Th 29 March 1866On Tuesday evening Mr. E.J. Reed, the Chief Constructor of the Navy, delivered a public lecture, by invitation of the committee of management, at the Mechanics' Institute, Chatham, on "The Construction of Ships to resist Shot and Shell." Besides the members of the institute and general public a large number of the principal naval and military officers connected with the port and garrison were present. After some introductory observations Mr. Reed proceeded to explain the manner in which the sides of the earliest of the vessels composing the ironclad squadron were constructed to enable them to resist the passage of shot and shell, instancing successively the Warrior, Minotaur, Lord Warden, and Bellerophon, each representing a different type of the iron-plated squadron. With regard to the trials which had taken place at Shoeburyness to test the resisting powers of targets constructed on the principle of the vessels named, it had recently been urged at a scientific meeting that the tests hitherto insisted upon were far too severe, the targets being subjected systematically to trials which would never be equalled in actual warfare, where the firing would be irregular, at greater distances, and with various degrees of obliquity. The Admiralty had, however, considered it the wisest course to find out the worst effects which could possibly be produced upon their ships, and in this respect they had acted most judiciously, while the results would prove that our officers and men would, in time of war, have the greatest confidence in their ships, and go into action with a degree of daring fully equal to that which in other times and under other circumstances won us the naval honour and renown we had so long enjoyed. After alluding to the form of construction of the Warrior, in which were embodied two subordinate but nevertheless important components - viz, the double skin plating above and below the line of ports and the external stringers upon the iron frames below the ports - Mr. Reed described the construction of the Minotaur, and the surprising nature of the results obtained in the experimental trials made on the Minotaur target, which differed from the Warrior mainly in the reduction of the wood backing, with an increase of equivalent weight in the armour. A single layer of 9-inch teak, with armour of 5½ inches thickness, formed its component parts, the frames and skin plating remaining about the same. For a long time it was supposed that this target had proved much inferior to that of the Warrior. while the departure from the system adopted in the Warrior was repeatedly condemned. Subsequently, however, the important fact was discovered that the wrong powder had been used in the trials against the Minotaur target, it having been ascertained that what was known as 2 A powder had been used with two out of the three rounds of 150lb. cast-iron spherical shot fired from the 10½-inch gun at the target, the effect of which was found to be to raise the striking velocity of the shot from 1,620 feet to 1,744 feet per second. This circumstance consequently invalidated all the comparisons which were made at the time of, and after, the trial, subsequent trials having proved the Minotaur, Agincourt, and Northumberland to possess far greater strength than had been at first supposed. Mr. Reed then passed on to consider the Bellerophon and the experiments made on the Bellerophon target, the principal feature in which consisted in extending throughout its entire structure the double skin plating and the external stringers previously introduced. By their adoption many important advantages were secured, the combined horizontal and vertical 10-inch frames, connected by the double skin of three quarter inch iron, constituting an enormously strong and rigid structure. After alluding to a variety of details connected with the Bellerophon and the leading features which rendered her superior to any of the ironclads which preceded her, Mr. Reed next gave some interesting details respecting the Lord Warden, and the improvements made in her construction. The most striking of these was the device of solidifying the frame in the wake of the armour, the chief advantage being that the frame of the ship was thus rendered solid, and the inside of the vessel fitted with a thickness of 2 feet 7 inches of solid timber behind the 4½-inch armour plating. Another important feature introduced in the Lord Warden and the Lord Clyde was the additional 1½ inch of iron placed between the frame and the outer planking of the ship, to prevent the passage of shell - the most important thing to guard against in the case of a wooden armour-plated vessel. Such a contingency was not thought possible at the time the Warrior was designed, but the improvements effected by Mr. Whitworth and Sir W. Armstrong demonstrated most clearly that shells could be made to penetrate the iron armour of armoured ships. It was therefore decided to give the sides an additional thickness of iron plating, and the results of the experimental trials subsequently made proved the soundness of the principle, the shells fired against the targets so constructed failing to pass through them. A similar plan was also to be adopted in the construction of the Hercules, which would carry a thickness of nine inches of armour-plating for several feet above the water-line, with a backing of teak varying from 12 inches to 16 inches. The Hercules would, however, be rendered still more capable to resist the passage of shot and shell through her sides by the addition of a double wood backing, supported by a second series of frames and skin plates The result of the improvements in the construction of the Hercules had been fully anticipated in the experimental trials recently made on the Hercules target at Shoeburyness, where it was only penetrated by two 600-pounder projectiles, each fired with 100lb. charges, both missiles striking upon the same spot, leaving no doubt whatever that the Hercules herself would be proof against any shot fired from any gun in the world. Mr. Reed, before terminating his address, briefly described the Monarch, double turret ship, about being commenced at Chatham Dockyard, and concluded by describing the several experiments made at Shoeburyness on the various descriptions of armour-plates and targets, the particulars of which have been given on various occasions in The Times.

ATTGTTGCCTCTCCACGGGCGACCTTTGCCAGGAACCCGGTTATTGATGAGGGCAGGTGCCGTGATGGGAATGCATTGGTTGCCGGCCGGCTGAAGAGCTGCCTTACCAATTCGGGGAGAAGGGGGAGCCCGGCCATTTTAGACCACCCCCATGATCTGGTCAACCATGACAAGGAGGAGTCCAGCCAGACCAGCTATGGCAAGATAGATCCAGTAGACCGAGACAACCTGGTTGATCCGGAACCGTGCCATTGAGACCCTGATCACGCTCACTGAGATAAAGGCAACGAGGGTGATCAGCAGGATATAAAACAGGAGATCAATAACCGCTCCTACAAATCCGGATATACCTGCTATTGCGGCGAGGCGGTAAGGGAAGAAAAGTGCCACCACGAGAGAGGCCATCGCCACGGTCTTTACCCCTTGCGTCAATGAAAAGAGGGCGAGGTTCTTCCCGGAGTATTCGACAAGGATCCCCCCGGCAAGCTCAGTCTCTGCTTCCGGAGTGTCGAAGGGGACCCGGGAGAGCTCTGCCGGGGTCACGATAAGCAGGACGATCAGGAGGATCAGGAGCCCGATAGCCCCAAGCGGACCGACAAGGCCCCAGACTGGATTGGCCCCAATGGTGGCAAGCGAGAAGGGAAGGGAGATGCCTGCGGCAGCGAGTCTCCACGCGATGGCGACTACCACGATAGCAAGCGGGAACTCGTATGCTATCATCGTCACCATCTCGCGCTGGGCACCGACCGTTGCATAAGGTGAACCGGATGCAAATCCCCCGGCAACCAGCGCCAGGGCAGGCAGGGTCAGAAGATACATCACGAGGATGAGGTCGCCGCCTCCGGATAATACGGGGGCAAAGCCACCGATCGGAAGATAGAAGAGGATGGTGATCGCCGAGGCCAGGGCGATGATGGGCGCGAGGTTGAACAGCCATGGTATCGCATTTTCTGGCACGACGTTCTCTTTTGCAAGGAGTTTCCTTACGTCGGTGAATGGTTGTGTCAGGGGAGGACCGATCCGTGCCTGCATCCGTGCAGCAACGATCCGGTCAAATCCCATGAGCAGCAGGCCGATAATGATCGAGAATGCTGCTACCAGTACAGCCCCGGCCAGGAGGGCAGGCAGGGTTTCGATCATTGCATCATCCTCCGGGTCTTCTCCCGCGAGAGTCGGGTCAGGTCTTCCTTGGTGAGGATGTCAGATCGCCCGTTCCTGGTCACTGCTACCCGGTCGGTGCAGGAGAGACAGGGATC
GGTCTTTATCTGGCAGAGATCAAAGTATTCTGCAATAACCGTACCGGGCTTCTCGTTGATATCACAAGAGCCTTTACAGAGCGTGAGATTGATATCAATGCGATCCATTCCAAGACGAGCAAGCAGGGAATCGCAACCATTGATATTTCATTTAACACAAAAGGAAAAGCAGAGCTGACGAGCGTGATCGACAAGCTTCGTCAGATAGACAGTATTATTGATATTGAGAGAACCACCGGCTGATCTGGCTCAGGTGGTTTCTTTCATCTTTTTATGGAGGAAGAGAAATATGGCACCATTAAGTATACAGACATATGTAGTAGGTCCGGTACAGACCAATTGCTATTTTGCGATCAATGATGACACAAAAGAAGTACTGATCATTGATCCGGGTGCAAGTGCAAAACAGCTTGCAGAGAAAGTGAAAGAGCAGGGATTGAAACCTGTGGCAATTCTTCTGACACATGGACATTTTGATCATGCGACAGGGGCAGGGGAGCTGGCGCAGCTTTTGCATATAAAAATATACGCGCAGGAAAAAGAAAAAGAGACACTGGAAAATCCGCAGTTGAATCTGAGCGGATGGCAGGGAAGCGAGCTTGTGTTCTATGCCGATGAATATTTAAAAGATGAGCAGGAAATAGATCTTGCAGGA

Fr 14 February 1868OUR IRON-CLAD FLEET. — A return likely to be called for annually has been laid before Parliament, giving an account of our iron-clad fleet built, building, or ordered. The return, which is dated the 30th of August, 1867, contains a list of 31 ships then completed, 13 of them wholly armour-clad, and 18 partially. They are: — The Black Prince, 32 guns; Warrior, 32; Defence, 16; Resistance, 16; Achilles, 26; Hector, 18: Valiant, 18; Minotaur, 26; Agincourt, 26; Northumberland, 26; Royal Oak, 24; Prince Consort, 24; Caledonia, 24; Ocean, 24; Royal Alfred 18; Zealous, 20; Bellerophon, 15; Lord Clyde, 24; Lord Warden, 18; Penelope, 11; Pallas, 8; Favourite, 10; Research, 4; Enterprise, 4; Waterwitch, 2; Vixen, 2; Viper, 2; Royal Sovereign, 5; Prince Albert, 4; Scorpion, 4; Wivern, 4. Twenty-one of these ships are of more than 3,000 tons each. Six other ships were at the date of this return building; two to be wholly armour-clad, and four partially; the Hercules, just launched; the Monarch, 6 guns, to be launched in June; the Captain, 6, the Repulse, 12, to be launched in April; the Audacious, 14, in December; and the Invincible, 14, in March, 1869. All these six ships exceed 3,700 tons. Another, the Bellona, is ordered [and apparently later cancelled]. Lastly, there are the four wholly armour-clad batteries launched in 1855 and 1856, the Erebus, Terror, Thunderbolt, and Thunder; the three first of 16 guns, and the last 14, their tonnage ranging from 1,469 to 1,973. The first cost of the 31 iron-clad ships completed amounted in the whole to 7,284,294l. This includes fittings, but the accounts for some of the latter ships are not yet closed, and this sum does not include incidental and establishment charges. These last indirect charges, calculated in accordance with the recommendation of the Committee on Dockyard Manufactures, add about 35 per cent. to the gross direct charges for labour and materials expended upon each ship in the financial year 1864-65, about 51 per cent. for 1865-66, and the year 1866-67 is for the present estimated to show the same ratio of 51 per cent. These indirect charges have amounted, on the Bellerophon, to no less than 114,372l.; Lord Warden, 104.292l., with a further addition to follow: Royal Alfred, 69,999l., also liable to some addition; Lord Clyde, 66,964l.; Pallas, 61,076l. The most costly of the ships have been the Minotaur, 450,774l.; the Agincourt, 446,048l., both of them with unsettled claims for extra payment; the Northumberland, 433,130l., with the accounts not yet closed; the Achilles, 444,590l.; and the Hercules, estimated at 401,000l. Further sums have to be added to the cost of these ships for dockyard, incidental, and establishment charges.